New Website Gives DWI Victims the Chance to Share Their Story—Will it Make a Difference?
Jacqui Saburido is one of the most well-known drunk driving victims in the country. In September of 1999, Jacqui and four friends were headed home from a party when a drunk driver hit their car. Two passengers died at the scene and Jacqui was badly burned after the car caught fire. Her story and her courage to tell it attracted national and international attention. In the nearly 15 years since the accident, Jacqui has spoken to numerous reporters and groups to help people understand the consequences of drunk driving.
Jacqui is also prominently featured on facesofdrunkdriving.com—a new website launched in June by the Texas Department of Transportation. The site shares the stories of over a dozen DUI victims, their families, and offenders—often in their own words—as well as before and after images of victims. According to TxDOT spokesperson Raquelle Lewis, “There were more than 25,000 alcohol-related crashes in our state in 2012. The numbers alone can’t describe the impact of these crashes on individuals and their families.” TxDOT hopes the site will get drivers to think twice before getting behind the wheel while intoxicated, to plan their transportation before drinking, and to use a designated driver.
Story-telling and sympathy can be very powerful tools to encourage people to reconsider their behaviors. Each year, thousands of high schools and colleges bring drunk driving victims or their families in to speak to students, and many jurisdictions require DWI offenders to attend Victims’ Impact Panels. The expectation is that attendees will be moved by what they hear and refrain from impaired driving or reoffending.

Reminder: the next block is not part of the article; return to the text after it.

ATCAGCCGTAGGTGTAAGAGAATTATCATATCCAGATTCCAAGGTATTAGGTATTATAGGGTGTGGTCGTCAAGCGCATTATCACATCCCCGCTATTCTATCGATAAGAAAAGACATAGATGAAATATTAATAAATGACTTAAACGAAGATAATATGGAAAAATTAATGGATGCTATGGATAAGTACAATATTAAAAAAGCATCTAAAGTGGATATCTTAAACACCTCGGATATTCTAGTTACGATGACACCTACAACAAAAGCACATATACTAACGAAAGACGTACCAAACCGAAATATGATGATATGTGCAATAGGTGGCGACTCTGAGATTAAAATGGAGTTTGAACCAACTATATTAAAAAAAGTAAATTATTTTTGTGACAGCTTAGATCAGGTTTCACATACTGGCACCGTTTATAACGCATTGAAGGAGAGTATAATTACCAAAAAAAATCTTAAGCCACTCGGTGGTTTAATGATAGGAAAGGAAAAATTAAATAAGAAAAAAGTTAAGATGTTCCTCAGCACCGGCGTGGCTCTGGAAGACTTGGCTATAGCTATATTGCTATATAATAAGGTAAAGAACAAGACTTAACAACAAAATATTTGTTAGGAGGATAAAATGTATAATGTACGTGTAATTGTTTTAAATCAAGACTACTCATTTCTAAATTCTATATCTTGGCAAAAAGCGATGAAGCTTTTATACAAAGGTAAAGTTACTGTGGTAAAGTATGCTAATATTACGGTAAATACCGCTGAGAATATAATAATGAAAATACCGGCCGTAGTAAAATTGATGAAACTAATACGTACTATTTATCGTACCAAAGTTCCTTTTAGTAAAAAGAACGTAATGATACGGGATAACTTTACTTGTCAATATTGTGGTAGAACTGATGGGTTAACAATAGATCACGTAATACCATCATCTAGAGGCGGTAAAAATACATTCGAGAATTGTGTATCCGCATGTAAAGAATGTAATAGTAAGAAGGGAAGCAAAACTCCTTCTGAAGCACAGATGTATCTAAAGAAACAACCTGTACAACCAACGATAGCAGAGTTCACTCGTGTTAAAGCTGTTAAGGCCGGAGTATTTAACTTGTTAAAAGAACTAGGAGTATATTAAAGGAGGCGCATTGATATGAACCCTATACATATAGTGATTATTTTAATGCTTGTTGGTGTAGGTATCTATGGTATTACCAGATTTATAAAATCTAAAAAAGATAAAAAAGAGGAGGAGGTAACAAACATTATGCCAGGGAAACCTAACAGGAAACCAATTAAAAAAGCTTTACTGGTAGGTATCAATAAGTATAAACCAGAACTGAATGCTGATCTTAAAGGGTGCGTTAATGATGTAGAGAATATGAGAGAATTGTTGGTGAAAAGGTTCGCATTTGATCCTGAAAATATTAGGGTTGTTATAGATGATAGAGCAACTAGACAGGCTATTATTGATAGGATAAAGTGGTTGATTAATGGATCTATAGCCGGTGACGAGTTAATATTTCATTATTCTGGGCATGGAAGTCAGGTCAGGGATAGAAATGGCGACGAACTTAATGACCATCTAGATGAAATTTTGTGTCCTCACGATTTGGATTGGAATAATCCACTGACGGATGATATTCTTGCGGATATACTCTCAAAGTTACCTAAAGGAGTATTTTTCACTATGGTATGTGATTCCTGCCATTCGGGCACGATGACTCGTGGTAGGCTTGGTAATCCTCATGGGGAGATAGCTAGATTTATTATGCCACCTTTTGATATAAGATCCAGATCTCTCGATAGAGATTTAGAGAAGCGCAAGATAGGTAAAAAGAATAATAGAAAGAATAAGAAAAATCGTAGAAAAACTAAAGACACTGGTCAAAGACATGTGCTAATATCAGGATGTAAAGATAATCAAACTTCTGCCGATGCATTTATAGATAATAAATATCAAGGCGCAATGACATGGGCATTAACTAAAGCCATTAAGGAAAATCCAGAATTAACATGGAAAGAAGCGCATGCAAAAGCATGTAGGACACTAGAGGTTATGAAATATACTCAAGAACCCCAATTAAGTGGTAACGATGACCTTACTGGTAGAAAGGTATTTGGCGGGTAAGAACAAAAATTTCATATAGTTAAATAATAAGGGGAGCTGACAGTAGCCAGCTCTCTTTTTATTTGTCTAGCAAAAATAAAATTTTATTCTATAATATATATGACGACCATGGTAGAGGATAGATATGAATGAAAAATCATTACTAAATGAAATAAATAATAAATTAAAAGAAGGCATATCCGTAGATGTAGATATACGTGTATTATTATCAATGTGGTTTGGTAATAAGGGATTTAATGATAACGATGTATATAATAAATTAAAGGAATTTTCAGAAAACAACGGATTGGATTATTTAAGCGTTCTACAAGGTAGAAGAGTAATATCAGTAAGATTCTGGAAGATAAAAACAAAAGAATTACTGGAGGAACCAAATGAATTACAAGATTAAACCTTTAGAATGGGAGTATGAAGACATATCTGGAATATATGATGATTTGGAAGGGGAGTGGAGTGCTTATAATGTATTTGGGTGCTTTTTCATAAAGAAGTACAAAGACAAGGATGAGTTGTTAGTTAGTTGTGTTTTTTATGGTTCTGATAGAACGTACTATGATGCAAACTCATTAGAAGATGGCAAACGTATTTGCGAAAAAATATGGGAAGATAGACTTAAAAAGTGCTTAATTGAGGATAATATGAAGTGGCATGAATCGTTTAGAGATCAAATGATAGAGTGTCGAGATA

Putting victims’ stories online seems to be an obvious approach to make them accessible to a wider audience. Indeed, MADD regularly posts stories on their blog. But the effectiveness of using technology to tell them is open for debate. Websites require viewers to actively search out information and engage with it. Simply making victims’ stories available may not be enough. Arguably, readers who are likely to look for or click on stories like Jacqui’s have a certain level of awareness about the issue and are already inclined to not drink and drive.
In addition, some question the impact of victims’ stories on changing the decisions of hardcore drunk drivers, who are most likely to be involved in accidents resulting in a fatality. These drivers are often already aware of the potential consequences of impaired driving, sometime from first-hand experience. The case of Dawn Vrentas is a tragic example. Vrentas was pulled over in Seattle last week with a blood alcohol concentration nearly twice the legal limit. Her arrest came almost exactly ten years after she caused a drunk driving crash that killed two of her friends.
Hardcore drunk drivers often have serious alcohol dependency or addiction issues. The American Society of Addiction Medicine notes that addiction is a disease “characterized by inability to consistently abstain, impairment in behavioral control, craving, diminished recognition of significant problems with one’s behaviors and interpersonal relationships, and a dysfunctional emotional response.” In short, individuals locked in a struggle with addiction often make poor and even life-threatening choices—against all logic and emotional appeals.
What role do you think victims’ stories play in dissuading people from driving while impaired? When and where are they most impactive? And can websites and social media be effective ways to present such stories?